“When the company first started, there were a few key customers that (my dad) credits to building the success of Seaway,” she said. “The customers took a chance with him, and took him on as their carrier and as a result, it led to buying a bigger truck, and from there (my parents) were able to buy a 53-ft. trailer and grow the business – by first renting out a warehouse, then eventually buying a warehouse.”

Though Seaway is doing incredibly well, it isn’t immune to the same problems that seem to be strangling the industry.

Hamel said the changing economy is a concern for her business, as well as the trend of companies growing their distribution centres.

“Having less raw materials to move is certainly a concern,” she said. “Another concern is larger box stores controlling their transportation with their own private fleets. This makes it difficult to us to compete.”

One trend that isn’t affecting Seaway is the driver shortage, partly because of the nature of company, which doesn’t do any long-haul work.

“I know finding qualified drivers is certainly a trend in the industry, but we’re pretty lucky,” Hamel said. “We’ve got great drivers and once they get on board, they stay, so our turnover is quite low because drivers are able to be home for supper. We don’t do any long-haul so they’re able to be home.”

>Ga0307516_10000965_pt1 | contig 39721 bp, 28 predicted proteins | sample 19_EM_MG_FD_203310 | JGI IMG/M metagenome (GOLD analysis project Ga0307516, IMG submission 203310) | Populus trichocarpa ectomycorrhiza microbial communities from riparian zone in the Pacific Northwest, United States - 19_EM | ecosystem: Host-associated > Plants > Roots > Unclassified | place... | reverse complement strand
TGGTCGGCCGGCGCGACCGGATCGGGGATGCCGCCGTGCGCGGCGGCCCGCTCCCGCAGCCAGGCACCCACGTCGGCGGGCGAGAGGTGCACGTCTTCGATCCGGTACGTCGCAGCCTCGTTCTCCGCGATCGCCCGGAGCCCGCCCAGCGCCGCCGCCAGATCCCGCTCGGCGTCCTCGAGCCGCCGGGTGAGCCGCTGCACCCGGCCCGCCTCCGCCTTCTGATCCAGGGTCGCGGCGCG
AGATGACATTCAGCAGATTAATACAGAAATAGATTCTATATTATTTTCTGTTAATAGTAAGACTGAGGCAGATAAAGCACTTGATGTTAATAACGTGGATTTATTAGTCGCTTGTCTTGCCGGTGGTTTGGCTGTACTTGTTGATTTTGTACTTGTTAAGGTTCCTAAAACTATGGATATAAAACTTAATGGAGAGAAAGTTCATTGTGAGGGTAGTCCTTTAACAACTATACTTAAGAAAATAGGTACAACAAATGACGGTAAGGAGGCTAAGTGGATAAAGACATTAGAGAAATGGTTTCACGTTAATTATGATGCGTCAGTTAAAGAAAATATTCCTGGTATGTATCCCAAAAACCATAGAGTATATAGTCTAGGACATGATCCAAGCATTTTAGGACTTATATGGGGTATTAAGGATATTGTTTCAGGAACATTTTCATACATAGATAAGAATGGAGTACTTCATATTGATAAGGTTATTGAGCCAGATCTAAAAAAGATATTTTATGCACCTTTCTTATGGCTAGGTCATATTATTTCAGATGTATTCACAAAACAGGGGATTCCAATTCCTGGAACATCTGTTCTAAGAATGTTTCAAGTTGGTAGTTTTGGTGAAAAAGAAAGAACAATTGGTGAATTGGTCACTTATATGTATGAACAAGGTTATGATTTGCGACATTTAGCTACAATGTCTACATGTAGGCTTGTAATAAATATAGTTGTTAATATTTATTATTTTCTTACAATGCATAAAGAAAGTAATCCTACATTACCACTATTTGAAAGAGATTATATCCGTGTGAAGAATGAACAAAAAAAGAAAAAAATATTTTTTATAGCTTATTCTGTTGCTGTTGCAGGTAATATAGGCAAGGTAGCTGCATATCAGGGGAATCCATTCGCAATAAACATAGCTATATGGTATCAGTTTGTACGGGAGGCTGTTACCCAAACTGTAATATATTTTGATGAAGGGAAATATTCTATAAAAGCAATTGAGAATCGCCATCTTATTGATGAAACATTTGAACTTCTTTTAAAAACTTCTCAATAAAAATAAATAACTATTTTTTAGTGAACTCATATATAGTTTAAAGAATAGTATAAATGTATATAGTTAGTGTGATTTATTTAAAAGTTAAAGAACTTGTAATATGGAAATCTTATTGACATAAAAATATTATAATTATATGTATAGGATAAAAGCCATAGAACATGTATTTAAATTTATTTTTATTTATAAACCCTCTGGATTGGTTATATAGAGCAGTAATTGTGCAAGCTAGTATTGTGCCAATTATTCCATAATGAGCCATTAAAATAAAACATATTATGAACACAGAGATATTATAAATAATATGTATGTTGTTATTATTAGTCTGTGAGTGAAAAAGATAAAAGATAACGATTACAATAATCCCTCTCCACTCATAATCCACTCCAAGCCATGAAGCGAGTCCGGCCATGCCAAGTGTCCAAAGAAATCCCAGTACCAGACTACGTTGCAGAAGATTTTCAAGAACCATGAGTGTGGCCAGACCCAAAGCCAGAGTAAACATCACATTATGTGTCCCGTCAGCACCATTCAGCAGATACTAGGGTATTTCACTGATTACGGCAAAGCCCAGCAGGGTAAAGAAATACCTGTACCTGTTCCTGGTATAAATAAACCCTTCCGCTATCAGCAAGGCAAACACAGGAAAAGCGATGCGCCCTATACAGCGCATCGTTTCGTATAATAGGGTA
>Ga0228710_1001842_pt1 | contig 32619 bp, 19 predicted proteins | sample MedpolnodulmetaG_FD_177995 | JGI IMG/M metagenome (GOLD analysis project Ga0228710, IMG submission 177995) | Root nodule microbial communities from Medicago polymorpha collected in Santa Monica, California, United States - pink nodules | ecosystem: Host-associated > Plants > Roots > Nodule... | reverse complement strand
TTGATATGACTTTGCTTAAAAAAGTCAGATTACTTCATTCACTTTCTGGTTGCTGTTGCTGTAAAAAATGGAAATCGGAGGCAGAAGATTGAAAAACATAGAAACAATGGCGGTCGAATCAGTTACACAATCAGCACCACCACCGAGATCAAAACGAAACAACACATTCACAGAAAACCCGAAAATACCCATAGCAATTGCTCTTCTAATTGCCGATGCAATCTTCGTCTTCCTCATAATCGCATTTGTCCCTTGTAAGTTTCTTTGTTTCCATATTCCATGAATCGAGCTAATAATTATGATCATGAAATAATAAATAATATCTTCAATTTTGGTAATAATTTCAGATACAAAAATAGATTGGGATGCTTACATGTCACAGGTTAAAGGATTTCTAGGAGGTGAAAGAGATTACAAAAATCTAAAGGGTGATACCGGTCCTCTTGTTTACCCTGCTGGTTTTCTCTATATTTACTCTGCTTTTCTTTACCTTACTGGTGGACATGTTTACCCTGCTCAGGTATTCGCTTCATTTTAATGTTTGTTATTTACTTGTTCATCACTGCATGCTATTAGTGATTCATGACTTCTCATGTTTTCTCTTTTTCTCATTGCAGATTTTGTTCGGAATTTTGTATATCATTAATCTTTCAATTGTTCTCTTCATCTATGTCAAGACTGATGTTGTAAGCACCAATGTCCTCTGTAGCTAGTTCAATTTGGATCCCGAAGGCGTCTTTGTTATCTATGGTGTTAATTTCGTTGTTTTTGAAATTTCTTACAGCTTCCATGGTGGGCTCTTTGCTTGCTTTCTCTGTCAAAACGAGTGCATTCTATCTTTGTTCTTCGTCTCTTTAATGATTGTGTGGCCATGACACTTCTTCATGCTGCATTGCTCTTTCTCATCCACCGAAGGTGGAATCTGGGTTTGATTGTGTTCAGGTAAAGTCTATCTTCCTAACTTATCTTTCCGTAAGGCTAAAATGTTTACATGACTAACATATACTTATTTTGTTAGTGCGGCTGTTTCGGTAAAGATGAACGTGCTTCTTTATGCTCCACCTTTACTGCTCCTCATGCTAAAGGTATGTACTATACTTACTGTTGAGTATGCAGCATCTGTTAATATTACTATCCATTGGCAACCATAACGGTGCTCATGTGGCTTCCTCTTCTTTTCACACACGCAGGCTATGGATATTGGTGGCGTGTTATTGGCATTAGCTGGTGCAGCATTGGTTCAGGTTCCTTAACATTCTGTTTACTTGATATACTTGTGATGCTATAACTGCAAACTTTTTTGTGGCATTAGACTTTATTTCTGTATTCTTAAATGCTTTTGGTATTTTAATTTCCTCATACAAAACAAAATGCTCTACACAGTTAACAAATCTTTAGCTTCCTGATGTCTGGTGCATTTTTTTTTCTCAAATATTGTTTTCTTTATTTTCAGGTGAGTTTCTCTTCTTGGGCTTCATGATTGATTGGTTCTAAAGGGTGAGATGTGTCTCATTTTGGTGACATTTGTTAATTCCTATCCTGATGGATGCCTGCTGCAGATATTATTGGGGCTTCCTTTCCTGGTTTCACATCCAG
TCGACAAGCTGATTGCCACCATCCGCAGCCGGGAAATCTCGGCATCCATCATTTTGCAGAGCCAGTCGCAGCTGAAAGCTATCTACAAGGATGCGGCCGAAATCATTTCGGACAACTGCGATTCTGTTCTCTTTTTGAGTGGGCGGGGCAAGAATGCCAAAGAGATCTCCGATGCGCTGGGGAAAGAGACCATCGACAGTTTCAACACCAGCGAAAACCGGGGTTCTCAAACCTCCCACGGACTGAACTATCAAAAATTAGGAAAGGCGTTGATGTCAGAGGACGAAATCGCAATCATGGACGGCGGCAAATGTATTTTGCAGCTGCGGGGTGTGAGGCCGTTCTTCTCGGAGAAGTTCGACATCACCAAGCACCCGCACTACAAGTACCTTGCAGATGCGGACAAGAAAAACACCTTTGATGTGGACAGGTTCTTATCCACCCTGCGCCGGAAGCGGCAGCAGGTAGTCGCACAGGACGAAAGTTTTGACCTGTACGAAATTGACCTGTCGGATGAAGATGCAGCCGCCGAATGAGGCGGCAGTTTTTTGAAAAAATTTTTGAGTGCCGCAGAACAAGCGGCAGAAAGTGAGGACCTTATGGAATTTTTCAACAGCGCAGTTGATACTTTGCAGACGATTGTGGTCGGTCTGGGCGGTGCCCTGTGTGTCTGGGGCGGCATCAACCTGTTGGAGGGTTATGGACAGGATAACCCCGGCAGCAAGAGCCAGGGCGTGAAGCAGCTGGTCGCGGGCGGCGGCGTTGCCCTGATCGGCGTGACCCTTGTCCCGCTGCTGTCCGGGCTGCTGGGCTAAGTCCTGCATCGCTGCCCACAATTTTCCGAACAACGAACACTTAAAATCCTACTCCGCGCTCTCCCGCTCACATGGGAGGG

Hamel added that the company’s approach to its drivers is a definite reason as to why they aren’t going anywhere.

“We think that as long as we treat the employees right, they’ll stay and that’s what we noticed,” she said. “And so even though we know there is a difficulty to find qualified drivers, we’ve been lucky to have a great team and they’ve stuck around. It’s a great environment here, and I think everyone is really respectful. I think everybody enjoys what they’re doing. I think just our overall culture at the company is to be as efficient and customer-driven and I think everyone here, from our dispatchers to our drivers get that. Everyone works hard to represent Seaway as best as they can.”

Seaway celebrated its 25th anniversary in June with a customer appreciation BBQ where local dignitaries and customers were invited to toast the staff for their hard work over the years.

“Some of the very first customers and employees and people who took a chance on Seaway were invited to the BBQ,” said Hamel. “And it was a great success, we had a great turn out. It was a great way to celebrate our 25th and later in the afternoon we held an employee appreciation BBQ so all the staff and their families came.”

As for the next 25 years, Hamel is certain that the future of Seaway and the future of trucking is a bright one.

“I think transportation will always be needed,” she said.

“I think at the end of the day everything needs to be transported to a final destination, so I don’t think the future of trucking is dismal in any way. I’m optimistic that trucking will be needed for a very long time.”


Print this page


Have your say:

Your email address will not be published. Required fields are marked *

*